Students plant trees in Bronx community

Eddie Jin and Ryan Reiss

About 20 students will help remove debris from the littered shores of the Bronx River and plant new trees to revitalize the dying ecosystem on April 20th.

The initiative, Seize the Seas, was started by Madison Li (11) and Kiara Royer (11) earlier this year, with the guidance of Upper Division science teachers Dr. Jane Wesely and Camilla Nivison.

The two students were astounded by recent reports regarding the irreparable harms done to the global ecosystem by human waste like plastic straws, Royer said.

Li noticed a lack of student initiatives addressing the environment of the broader Bronx community and asked Royer to join her in beginning Seize the Seas, she said.

The initiative combines Li’s and Royer’s interests. Li is interested in marine biology and environmental protection, while Royer loves helping the community, they said.

A goal of service-learning is for students to connect their academic studies with addressing issues in the wider community, Head of the Center for Community Values and Action (CCVA) Dr. Jeremy Leeds said. “It’s great to see that a number of students are finding their own way into thinking about this issue and acting on it,” he said.

Nivison suggested partnering with the Bronx River Alliance, and Li and Royer quickly offered to help the organization, which shared common goals with them, Li said. “They were more than happy to have us help,” she said.

According to the Bronx River Park Alliance’s website, their mission “is to serve as a coordinated voice … so that [the Bronx River corridor and greenway] can be healthy ecological, recreational, educational and economic resources.”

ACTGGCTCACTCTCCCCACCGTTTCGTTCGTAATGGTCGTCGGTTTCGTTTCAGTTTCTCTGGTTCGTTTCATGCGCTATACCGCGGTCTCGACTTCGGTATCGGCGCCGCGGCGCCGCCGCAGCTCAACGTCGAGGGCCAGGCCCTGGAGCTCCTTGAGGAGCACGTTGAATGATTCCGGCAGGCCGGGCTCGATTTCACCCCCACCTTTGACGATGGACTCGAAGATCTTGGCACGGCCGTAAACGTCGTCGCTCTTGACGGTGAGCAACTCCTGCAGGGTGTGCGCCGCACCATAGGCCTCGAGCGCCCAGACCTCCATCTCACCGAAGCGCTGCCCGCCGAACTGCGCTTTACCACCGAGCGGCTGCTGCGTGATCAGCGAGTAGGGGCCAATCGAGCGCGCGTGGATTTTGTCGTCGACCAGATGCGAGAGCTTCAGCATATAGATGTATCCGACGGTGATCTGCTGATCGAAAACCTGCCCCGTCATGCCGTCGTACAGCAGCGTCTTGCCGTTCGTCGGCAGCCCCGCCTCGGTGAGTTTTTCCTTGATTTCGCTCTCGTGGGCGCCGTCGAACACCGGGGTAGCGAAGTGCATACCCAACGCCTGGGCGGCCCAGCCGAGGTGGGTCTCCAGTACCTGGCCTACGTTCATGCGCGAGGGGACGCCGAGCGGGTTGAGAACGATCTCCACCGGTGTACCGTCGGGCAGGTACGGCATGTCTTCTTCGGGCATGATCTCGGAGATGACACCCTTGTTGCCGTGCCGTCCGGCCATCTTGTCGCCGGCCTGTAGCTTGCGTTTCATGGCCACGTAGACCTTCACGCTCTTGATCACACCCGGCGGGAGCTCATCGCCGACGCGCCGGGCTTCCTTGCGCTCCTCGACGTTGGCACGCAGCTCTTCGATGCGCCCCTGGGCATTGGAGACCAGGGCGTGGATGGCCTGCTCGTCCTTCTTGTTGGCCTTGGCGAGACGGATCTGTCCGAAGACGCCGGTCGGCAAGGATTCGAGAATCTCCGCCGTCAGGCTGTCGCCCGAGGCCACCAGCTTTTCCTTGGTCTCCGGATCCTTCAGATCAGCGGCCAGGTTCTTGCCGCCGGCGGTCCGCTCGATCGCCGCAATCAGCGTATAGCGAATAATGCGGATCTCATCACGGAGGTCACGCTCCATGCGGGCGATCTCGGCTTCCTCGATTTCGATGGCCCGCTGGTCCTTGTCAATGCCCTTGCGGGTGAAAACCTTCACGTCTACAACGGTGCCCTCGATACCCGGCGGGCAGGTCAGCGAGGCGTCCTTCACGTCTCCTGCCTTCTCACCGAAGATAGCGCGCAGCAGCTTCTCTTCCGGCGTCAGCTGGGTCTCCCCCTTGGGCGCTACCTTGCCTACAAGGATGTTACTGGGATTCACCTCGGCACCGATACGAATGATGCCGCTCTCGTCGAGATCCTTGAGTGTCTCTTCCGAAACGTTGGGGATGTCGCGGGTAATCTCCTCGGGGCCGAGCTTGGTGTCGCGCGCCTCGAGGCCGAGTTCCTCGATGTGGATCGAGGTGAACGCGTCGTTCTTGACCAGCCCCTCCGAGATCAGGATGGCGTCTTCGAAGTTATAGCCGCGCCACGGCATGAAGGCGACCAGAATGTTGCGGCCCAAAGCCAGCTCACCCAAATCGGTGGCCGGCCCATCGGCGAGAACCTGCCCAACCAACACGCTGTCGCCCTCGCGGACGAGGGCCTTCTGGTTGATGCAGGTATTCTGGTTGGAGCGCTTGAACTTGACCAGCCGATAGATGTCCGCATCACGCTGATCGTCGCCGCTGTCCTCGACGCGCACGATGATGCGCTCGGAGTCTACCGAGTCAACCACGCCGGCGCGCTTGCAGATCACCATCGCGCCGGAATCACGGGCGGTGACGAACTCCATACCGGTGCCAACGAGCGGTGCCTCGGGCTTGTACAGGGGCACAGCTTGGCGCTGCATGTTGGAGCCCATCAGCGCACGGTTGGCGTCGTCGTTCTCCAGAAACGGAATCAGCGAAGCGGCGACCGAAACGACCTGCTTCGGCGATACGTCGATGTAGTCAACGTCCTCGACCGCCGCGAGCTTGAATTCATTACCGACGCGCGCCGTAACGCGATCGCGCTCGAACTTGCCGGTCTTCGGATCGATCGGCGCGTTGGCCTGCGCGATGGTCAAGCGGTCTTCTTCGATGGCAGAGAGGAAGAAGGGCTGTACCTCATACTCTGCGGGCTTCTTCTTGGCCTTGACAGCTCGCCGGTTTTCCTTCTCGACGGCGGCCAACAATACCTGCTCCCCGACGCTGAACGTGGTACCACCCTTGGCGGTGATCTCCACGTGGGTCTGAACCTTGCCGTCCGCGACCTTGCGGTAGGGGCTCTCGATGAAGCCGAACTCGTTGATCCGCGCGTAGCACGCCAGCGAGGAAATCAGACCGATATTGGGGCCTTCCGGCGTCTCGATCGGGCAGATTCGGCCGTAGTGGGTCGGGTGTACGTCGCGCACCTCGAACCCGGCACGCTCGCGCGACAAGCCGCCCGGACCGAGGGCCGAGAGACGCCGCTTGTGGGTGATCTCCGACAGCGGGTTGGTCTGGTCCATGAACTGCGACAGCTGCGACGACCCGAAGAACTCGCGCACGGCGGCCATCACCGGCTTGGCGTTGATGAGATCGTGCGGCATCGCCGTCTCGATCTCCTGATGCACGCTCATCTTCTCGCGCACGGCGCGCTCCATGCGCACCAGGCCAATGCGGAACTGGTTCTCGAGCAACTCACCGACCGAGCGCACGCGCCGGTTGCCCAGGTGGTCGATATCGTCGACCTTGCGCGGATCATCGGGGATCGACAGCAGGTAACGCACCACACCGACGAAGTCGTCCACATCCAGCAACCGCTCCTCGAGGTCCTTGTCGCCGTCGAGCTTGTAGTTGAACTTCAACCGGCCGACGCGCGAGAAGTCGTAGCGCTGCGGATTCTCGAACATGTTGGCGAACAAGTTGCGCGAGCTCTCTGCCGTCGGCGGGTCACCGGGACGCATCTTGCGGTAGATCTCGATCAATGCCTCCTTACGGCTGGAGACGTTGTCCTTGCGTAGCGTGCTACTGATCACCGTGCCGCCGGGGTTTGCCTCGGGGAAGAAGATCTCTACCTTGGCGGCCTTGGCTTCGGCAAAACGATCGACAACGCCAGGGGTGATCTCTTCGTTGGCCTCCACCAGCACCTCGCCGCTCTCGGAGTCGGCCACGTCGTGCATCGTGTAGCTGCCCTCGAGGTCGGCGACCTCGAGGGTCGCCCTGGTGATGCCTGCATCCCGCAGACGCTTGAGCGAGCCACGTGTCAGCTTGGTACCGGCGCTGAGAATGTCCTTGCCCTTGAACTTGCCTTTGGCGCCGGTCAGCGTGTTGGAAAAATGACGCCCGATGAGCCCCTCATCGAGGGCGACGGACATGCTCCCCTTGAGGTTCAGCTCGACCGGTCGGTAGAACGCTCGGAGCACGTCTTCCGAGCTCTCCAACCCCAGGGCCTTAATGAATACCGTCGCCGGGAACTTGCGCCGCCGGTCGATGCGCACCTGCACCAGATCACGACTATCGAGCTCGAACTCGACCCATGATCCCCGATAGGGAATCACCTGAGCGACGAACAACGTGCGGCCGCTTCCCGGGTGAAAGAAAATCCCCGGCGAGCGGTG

As of now, 15 to 20 students are expected to participate in the April 20th event at the Bronx Park Forest, where they will clean the shores and plant new trees, Li said.

Charles Simmons (11) joined the initiative to help the environment outside of school, he said. “It wasn’t mandatory for me. As a runner, I sometimes take the outdoors for granted. I wanted to take a step back, really appreciate what I have, and give something back,” he said.

Similarly, Talia Winiarsky (10) joined the initiative because she felt guilty for her lack of eco-consciousness. “For the longest time, I got straws in my iced coffee,” she said.

Seize the Seas plans to continue the discussion on climate change with the Nature Conservancy’s urban spatial planner Mike Treglia visiting the school on April 15th and other speakers and events later in the spring.

“[Service learning’s] focus is on understanding that we’re all part of a wider community. It’s not a choice that we’re a part of it, it’s how we’re a part of it that’s our choice,” Leeds said.

Royer hopes that the speakers–mostly involved in the local community–will raise awareness of the effects of climate change within and beyond the walls of our school, she said.

“It is crucial for our HM community to expand our experiences, understanding, and actions as ecologically literate citizens,” Associate Director of the CCVA Kimberly Joyce-Bernard said.

Although organizing and coordinating events with the Bronx River Alliance has been “a lot of responsibility,” Li thinks it is necessary to endure the hardships for a greater cause, she said. 

“We really need to do something, even if it’s really small like planting trees and picking up garbage by the Bronx River. Every little bit helps,” she said.